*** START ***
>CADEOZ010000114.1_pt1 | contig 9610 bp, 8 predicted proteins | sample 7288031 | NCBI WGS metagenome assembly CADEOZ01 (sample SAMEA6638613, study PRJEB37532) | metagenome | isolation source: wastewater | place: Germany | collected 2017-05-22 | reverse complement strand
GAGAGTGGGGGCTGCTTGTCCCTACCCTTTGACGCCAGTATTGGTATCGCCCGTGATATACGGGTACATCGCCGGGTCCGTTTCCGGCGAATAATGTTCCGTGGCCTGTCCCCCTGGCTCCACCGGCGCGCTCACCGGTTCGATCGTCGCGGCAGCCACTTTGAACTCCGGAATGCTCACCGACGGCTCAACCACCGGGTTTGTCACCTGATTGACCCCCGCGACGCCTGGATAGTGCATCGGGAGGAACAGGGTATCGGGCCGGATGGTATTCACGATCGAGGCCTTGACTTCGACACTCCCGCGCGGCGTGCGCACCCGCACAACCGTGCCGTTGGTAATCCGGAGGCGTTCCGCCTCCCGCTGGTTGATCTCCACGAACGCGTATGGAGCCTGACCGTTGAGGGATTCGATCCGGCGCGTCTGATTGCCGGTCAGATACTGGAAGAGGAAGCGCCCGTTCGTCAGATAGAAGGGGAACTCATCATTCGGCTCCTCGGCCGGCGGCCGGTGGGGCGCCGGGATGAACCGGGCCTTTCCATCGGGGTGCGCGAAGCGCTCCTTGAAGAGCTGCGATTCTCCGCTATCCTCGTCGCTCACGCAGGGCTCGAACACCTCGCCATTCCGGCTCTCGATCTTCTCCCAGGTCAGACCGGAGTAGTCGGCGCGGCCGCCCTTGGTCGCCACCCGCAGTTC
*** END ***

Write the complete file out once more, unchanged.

>CADEOZ010000114.1_pt1 | contig 9610 bp, 8 predicted proteins | sample 7288031 | NCBI WGS metagenome assembly CADEOZ01 (sample SAMEA6638613, study PRJEB37532) | metagenome | isolation source: wastewater | place: Germany | collected 2017-05-22 | reverse complement strand
GAGAGTGGGGGCTGCTTGTCCCTACCCTTTGACGCCAGTATTGGTATCGCCCGTGATATACGGGTACATCGCCGGGTCCGTTTCCGGCGAATAATGTTCCGTGGCCTGTCCCCCTGGCTCCACCGGCGCGCTCACCGGTTCGATCGTCGCGGCAGCCACTTTGAACTCCGGAATGCTCACCGACGGCTCAACCACCGGGTTTGTCACCTGATTGACCCCCGCGACGCCTGGATAGTGCATCGGGAGGAACAGGGTATCGGGCCGGATGGTATTCACGATCGAGGCCTTGACTTCGACACTCCCGCGCGGCGTGCGCACCCGCACAACCGTGCCGTTGGTAATCCGGAGGCGTTCCGCCTCCCGCTGGTTGATCTCCACGAACGCGTATGGAGCCTGACCGTTGAGGGATTCGATCCGGCGCGTCTGATTGCCGGTCAGATACTGGAAGAGGAAGCGCCCGTTCGTCAGATAGAAGGGGAACTCATCATTCGGCTCCTCGGCCGGCGGCCGGTGGGGCGCCGGGATGAACCGGGCCTTTCCATCGGGGTGCGCGAAGCGCTCCTTGAAGAGCTGCGATTCTCCGCTATCCTCGTCGCTCACGCAGGGCTCGAACACCTCGCCATTCCGGCTCTCGATCTTCTCCCAGGTCAGACCGGAGTAGTCGGCGCGGCCGCCCTTGGTCGCCACCCGCAGTTC